I never considered how much living in a Lyme endemic area would influence my training as an infectious diseases fellow; in fact, I didn’t really think much about Lyme disease at all until I began getting phone call after phone call from parents and pediatricians confused about the diagnosis and treatment of Lyme disease.
The stories often start off the same: a child with non-specific constitutional symptoms, perhaps some fevers, a vague history of a rash, sometimes headaches or diffuse joint pain who just doesn’t seem like he’s getting better. Perhaps there was even an antecedent tick bite, or at the very least, a camping trip or another kid at school with Lyme disease. So, Lyme serologies are sent and whether they are positive or negative, the caller – parent or physician – is uncertain how to proceed.
The Virginia state legislature has encapsulated this uncertainty and will likely add to the confusion by enacting the “Lyme Disease Testing Information Disclosure Act,” which will go into effect July 1 of this year. It states that health care providers must provide all patients with the following disclosure when ordering Lyme disease testing:
“According to the Centers for Disease Control and Prevention, as of 2011 Lyme disease is the sixth fastest growing disease in the United States.Your health care provider has ordered a laboratory test for the presence of Lyme disease for you. Current laboratory testing for Lyme disease can be problematic and standard laboratory tests often result in false negative and false positive results, and if done too early, you may not have produced enough antibodies to be considered positive because your immune response requires time to develop antibodies.”
“If you are tested for Lyme disease, and the results are negative, this does not necessarily mean you do not have Lyme disease. If you continue to experience symptoms, you should contact your health care provider and inquire about the appropriateness of retesting or additional treatment.”
On the surface, the statement is true, and it arguably offers good advice to patients and physicians alike.
The laboratory test they are likely referring to is serologic testing in which total serum IgG and IgM antibodies are quantified via enzyme immunoassay (EIA) or immunofluorescent antibody assay (IFA). If this screening test is positive, a confirmatory western blot for specific Borrelia burgdorferi antibodies is performed. A positive IgM test requires two out of three bands positive and a positive IgG test requires five out of ten bands positive; these positive bands reflect specific B. burgdorferi antibodies. Because IgM testing is notoriously non-specific, isolated IgM positivity likely represents a false positive. Anything short of these cutoffs represents a negative test.
It is absolutely true that if this serologic testing is done early in the course of illness (i.e. within 4 weeks of being bitten by an infected tick) it is not sufficiently sensitive to diagnose disease and therefore not recommended. If testing is inappropriately sent at this stage, and is negative, patients should still be treated based on clinical suspicion. These recommendations reflect the Infectious Diseases Society of America (IDSA) guidelines on diagnosis and treatment of Lyme disease.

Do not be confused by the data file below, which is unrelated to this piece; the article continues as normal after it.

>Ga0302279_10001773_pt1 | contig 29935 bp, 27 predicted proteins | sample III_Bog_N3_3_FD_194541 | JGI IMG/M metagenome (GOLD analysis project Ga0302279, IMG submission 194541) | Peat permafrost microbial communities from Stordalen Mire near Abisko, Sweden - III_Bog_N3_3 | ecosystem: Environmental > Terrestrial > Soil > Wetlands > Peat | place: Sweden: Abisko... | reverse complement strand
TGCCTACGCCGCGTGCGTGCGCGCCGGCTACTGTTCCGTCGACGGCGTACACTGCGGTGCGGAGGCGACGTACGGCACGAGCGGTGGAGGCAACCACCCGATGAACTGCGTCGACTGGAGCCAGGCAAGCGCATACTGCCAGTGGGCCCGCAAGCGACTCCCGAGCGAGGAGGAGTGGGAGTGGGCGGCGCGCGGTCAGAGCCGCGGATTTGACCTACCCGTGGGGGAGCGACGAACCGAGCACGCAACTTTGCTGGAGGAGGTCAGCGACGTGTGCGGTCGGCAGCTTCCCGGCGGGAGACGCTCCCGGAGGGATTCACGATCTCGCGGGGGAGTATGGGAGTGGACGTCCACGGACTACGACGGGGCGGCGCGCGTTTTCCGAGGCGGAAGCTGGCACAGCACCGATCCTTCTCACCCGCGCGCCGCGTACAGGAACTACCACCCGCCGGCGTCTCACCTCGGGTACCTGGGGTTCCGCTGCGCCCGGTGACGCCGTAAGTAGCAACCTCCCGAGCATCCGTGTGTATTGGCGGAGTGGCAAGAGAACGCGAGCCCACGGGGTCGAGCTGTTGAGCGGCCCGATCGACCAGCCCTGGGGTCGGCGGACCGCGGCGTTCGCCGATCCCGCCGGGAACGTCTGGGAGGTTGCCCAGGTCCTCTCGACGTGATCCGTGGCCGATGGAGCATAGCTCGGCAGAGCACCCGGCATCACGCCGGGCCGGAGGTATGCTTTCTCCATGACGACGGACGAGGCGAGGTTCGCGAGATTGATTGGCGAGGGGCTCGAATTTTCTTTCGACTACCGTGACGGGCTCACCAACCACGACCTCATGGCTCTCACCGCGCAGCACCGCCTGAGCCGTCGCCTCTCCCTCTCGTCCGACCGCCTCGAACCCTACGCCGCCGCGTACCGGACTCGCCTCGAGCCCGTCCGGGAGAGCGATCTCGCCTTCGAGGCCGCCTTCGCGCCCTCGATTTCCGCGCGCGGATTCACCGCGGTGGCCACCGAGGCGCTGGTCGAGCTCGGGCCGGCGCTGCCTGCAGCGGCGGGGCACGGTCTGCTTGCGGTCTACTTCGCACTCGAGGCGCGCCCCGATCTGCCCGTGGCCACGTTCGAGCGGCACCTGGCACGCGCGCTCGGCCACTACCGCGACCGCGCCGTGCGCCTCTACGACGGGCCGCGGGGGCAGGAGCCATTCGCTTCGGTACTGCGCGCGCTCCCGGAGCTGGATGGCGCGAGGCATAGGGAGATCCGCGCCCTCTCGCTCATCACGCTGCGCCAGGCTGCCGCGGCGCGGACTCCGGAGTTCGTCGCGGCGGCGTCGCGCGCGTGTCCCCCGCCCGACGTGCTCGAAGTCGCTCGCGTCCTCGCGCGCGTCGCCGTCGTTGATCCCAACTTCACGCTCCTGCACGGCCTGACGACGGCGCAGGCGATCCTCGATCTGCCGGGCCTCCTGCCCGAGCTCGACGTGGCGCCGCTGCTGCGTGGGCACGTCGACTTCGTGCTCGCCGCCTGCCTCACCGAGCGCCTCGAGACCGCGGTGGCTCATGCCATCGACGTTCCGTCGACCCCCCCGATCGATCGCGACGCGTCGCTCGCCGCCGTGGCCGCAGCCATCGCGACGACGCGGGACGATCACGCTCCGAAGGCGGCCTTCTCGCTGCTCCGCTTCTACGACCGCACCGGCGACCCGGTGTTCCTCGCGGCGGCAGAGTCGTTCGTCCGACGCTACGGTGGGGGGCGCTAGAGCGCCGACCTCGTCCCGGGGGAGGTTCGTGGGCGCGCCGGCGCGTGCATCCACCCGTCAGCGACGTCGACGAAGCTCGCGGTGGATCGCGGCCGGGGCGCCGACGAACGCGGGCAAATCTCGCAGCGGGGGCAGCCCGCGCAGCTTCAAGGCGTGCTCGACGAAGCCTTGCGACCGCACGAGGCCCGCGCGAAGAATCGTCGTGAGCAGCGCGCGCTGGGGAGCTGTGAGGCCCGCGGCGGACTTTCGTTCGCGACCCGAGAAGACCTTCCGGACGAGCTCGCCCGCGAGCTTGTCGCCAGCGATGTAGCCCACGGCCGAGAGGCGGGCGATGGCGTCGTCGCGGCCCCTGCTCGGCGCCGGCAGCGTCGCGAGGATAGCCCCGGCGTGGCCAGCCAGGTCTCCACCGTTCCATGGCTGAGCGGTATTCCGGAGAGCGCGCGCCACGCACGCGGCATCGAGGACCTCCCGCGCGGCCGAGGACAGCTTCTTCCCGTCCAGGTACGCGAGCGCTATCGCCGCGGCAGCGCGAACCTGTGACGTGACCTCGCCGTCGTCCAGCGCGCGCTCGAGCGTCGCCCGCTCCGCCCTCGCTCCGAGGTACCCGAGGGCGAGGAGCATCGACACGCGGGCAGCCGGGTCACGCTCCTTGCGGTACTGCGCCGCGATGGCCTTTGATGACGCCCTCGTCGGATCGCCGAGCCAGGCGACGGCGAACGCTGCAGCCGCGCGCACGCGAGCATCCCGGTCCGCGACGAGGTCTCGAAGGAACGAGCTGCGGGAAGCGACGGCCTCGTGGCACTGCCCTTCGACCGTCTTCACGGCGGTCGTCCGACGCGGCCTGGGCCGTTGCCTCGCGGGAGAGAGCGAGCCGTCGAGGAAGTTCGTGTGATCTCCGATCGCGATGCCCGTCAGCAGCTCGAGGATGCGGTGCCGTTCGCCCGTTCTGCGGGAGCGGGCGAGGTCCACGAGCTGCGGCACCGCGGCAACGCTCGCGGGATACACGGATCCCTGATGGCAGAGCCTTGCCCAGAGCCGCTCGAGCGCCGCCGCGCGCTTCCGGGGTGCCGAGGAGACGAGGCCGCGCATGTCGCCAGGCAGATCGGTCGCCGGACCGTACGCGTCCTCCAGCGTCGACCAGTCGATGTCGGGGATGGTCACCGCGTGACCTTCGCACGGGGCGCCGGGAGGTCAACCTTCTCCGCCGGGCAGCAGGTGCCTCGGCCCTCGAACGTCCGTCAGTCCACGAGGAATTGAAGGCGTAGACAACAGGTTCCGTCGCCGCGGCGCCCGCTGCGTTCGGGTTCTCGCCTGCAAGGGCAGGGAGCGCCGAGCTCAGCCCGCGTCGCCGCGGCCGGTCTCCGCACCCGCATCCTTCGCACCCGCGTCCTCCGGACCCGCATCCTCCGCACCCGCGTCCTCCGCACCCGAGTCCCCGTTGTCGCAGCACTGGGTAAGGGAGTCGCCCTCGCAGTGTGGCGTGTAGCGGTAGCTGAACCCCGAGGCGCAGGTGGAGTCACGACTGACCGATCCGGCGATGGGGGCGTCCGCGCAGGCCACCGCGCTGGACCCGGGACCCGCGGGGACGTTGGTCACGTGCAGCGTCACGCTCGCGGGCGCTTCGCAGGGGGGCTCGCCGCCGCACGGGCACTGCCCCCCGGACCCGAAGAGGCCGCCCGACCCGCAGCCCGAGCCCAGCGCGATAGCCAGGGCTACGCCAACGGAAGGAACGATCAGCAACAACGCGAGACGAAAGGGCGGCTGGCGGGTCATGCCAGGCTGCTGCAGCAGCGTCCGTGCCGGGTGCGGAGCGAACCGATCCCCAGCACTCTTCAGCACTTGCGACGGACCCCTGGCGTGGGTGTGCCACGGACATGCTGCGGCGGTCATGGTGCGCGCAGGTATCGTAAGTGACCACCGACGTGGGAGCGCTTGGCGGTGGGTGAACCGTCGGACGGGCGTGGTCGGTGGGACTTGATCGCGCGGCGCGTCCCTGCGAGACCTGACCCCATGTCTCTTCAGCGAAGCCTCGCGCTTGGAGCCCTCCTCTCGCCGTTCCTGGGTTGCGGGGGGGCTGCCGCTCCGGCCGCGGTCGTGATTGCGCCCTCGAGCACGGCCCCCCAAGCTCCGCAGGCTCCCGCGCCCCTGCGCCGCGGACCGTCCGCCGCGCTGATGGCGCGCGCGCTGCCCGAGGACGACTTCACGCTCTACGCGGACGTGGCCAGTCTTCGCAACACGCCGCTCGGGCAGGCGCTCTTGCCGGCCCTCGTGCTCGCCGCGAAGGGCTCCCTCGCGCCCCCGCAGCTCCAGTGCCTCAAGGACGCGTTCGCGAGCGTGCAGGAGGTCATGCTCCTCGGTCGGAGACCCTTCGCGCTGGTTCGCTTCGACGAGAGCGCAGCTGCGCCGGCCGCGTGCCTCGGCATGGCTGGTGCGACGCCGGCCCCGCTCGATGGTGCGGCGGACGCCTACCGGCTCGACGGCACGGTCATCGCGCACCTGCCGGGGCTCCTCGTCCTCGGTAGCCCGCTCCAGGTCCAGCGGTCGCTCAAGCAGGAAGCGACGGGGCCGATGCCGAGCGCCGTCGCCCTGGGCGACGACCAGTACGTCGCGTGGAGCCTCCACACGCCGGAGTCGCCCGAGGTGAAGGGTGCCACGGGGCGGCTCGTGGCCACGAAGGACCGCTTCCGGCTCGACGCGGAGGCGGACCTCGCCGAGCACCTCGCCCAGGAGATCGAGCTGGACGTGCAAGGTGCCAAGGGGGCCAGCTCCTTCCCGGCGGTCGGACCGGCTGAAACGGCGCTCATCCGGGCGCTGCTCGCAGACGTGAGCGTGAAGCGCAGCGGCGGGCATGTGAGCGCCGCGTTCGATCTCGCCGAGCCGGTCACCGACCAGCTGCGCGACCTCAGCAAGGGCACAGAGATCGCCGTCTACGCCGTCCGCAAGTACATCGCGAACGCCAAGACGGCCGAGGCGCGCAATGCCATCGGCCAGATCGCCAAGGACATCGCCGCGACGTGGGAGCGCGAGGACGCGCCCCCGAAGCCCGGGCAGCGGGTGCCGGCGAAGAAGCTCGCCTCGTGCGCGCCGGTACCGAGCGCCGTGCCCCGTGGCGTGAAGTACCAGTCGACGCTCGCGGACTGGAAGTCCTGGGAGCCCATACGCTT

The trouble is that this is not how this statement will be interpreted by those who choose not to follow these evidence-based guidelines. Namely, I suspect it will fuel an increasingly vocal “Lyme literate” community of physicians and patients who attribute all sorts of ailments from forgetfulness to chronic pain to fatigue to chronic Lyme disease and treat these symptoms with prolonged, often intravenous, courses of antibiotics despite there being no scientific evidence that these symptoms are actually caused by B. bordorferii. It is already being seen by some as legislative support for increasingly inclusive criteria for diagnosis of Lyme disease and will inevitably encourage patients – appropriately or inappropriately – to pursue this diagnosis.
This group aside, I know there many physicians who believe in evidence-based guidelines for Lyme disease who are unfamiliar, or perhaps misinformed, with the recommended diagnostic approach. These are the people I speak to on the phone and to them I offer this advice: Lyme disease causes several characteristic clinical syndromes, which occur at somewhat predictable intervals following infection. First, after 3-30 days, patients develop early localized disease, characterized by erythema migrans rash.
Diagnosis at this time is purely clinical and no serologic testing is recommended.
Over the course of weeks, B. burgdorferi disseminates to distant sites and can cause multiple erythema migrans, aseptic meningitis, cranial nerve palsies (most commonly involving cranial nerve VII), or carditis, collectively referred to as early disseminated disease. These may be accompanied by non-specific constitutional symptoms, including low-grade fever, fatigue, and myalgias. Finally, late disseminated disease occurs months to years after infection and is characterized by arthritis, generally involving a single joint, and causing significant swelling but little disability.
By the time a patient develops disseminated disease, serologies will be positive if the symptoms are due to Lyme disease and will remain positive for a lifetime. If a patient doesn’t have one of these clinical syndromes, don’t send Lyme testing.
In the end, what bothers me most about this bill is what it says about the medical community’s recent approach to managing Lyme disease. Whereas the bill suggests that there is a problem with Lyme disease testing, the real problem lies with the people ordering the tests.